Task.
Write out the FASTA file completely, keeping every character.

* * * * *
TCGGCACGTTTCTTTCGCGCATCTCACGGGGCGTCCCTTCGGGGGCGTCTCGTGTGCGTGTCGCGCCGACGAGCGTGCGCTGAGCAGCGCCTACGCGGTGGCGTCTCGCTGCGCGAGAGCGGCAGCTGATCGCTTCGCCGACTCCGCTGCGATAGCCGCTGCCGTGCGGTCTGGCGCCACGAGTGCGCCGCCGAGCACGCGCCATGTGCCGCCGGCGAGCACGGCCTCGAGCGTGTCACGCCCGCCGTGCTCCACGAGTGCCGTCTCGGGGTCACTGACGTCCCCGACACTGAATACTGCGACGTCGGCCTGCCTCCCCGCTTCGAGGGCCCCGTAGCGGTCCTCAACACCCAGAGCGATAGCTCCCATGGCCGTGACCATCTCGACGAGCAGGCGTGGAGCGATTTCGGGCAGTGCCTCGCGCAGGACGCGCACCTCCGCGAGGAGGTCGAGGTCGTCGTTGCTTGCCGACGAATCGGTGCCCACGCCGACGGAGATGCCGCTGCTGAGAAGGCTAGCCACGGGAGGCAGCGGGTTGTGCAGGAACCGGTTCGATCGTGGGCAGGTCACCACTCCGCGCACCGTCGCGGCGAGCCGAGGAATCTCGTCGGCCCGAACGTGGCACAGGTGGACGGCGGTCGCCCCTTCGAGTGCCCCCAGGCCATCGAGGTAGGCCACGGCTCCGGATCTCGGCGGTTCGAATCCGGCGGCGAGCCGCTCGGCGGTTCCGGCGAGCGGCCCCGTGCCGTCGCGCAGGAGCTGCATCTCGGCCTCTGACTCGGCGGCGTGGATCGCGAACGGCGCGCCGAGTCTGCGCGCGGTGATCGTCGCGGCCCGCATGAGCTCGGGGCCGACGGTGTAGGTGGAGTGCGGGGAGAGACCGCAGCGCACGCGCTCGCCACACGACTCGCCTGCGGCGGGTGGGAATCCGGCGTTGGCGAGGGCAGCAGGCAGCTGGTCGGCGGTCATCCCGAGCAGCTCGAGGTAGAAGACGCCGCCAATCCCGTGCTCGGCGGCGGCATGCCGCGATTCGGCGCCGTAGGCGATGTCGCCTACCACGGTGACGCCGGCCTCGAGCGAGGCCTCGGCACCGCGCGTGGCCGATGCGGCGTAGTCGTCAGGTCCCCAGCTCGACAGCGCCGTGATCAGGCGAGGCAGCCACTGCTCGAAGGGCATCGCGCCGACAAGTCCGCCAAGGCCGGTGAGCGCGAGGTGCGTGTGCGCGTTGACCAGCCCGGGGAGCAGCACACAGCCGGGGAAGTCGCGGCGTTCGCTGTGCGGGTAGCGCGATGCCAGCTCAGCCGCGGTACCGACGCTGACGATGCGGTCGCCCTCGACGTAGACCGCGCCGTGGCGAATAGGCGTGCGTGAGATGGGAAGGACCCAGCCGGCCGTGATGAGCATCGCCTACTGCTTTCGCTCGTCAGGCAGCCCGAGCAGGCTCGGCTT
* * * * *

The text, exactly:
TCGGCACGTTTCTTTCGCGCATCTCACGGGGCGTCCCTTCGGGGGCGTCTCGTGTGCGTGTCGCGCCGACGAGCGTGCGCTGAGCAGCGCCTACGCGGTGGCGTCTCGCTGCGCGAGAGCGGCAGCTGATCGCTTCGCCGACTCCGCTGCGATAGCCGCTGCCGTGCGGTCTGGCGCCACGAGTGCGCCGCCGAGCACGCGCCATGTGCCGCCGGCGAGCACGGCCTCGAGCGTGTCACGCCCGCCGTGCTCCACGAGTGCCGTCTCGGGGTCACTGACGTCCCCGACACTGAATACTGCGACGTCGGCCTGCCTCCCCGCTTCGAGGGCCCCGTAGCGGTCCTCAACACCCAGAGCGATAGCTCCCATGGCCGTGACCATCTCGACGAGCAGGCGTGGAGCGATTTCGGGCAGTGCCTCGCGCAGGACGCGCACCTCCGCGAGGAGGTCGAGGTCGTCGTTGCTTGCCGACGAATCGGTGCCCACGCCGACGGAGATGCCGCTGCTGAGAAGGCTAGCCACGGGAGGCAGCGGGTTGTGCAGGAACCGGTTCGATCGTGGGCAGGTCACCACTCCGCGCACCGTCGCGGCGAGCCGAGGAATCTCGTCGGCCCGAACGTGGCACAGGTGGACGGCGGTCGCCCCTTCGAGTGCCCCCAGGCCATCGAGGTAGGCCACGGCTCCGGATCTCGGCGGTTCGAATCCGGCGGCGAGCCGCTCGGCGGTTCCGGCGAGCGGCCCCGTGCCGTCGCGCAGGAGCTGCATCTCGGCCTCTGACTCGGCGGCGTGGATCGCGAACGGCGCGCCGAGTCTGCGCGCGGTGATCGTCGCGGCCCGCATGAGCTCGGGGCCGACGGTGTAGGTGGAGTGCGGGGAGAGACCGCAGCGCACGCGCTCGCCACACGACTCGCCTGCGGCGGGTGGGAATCCGGCGTTGGCGAGGGCAGCAGGCAGCTGGTCGGCGGTCATCCCGAGCAGCTCGAGGTAGAAGACGCCGCCAATCCCGTGCTCGGCGGCGGCATGCCGCGATTCGGCGCCGTAGGCGATGTCGCCTACCACGGTGACGCCGGCCTCGAGCGAGGCCTCGGCACCGCGCGTGGCCGATGCGGCGTAGTCGTCAGGTCCCCAGCTCGACAGCGCCGTGATCAGGCGAGGCAGCCACTGCTCGAAGGGCATCGCGCCGACAAGTCCGCCAAGGCCGGTGAGCGCGAGGTGCGTGTGCGCGTTGACCAGCCCGGGGAGCAGCACACAGCCGGGGAAGTCGCGGCGTTCGCTGTGCGGGTAGCGCGATGCCAGCTCAGCCGCGGTACCGACGCTGACGATGCGGTCGCCCTCGACGTAGACCGCGCCGTGGCGAATAGGCGTGCGTGAGATGGGAAGGACCCAGCCGGCCGTGATGAGCATCGCCTACTGCTTTCGCTCGTCAGGCAGCCCGAGCAGGCTCGGCTT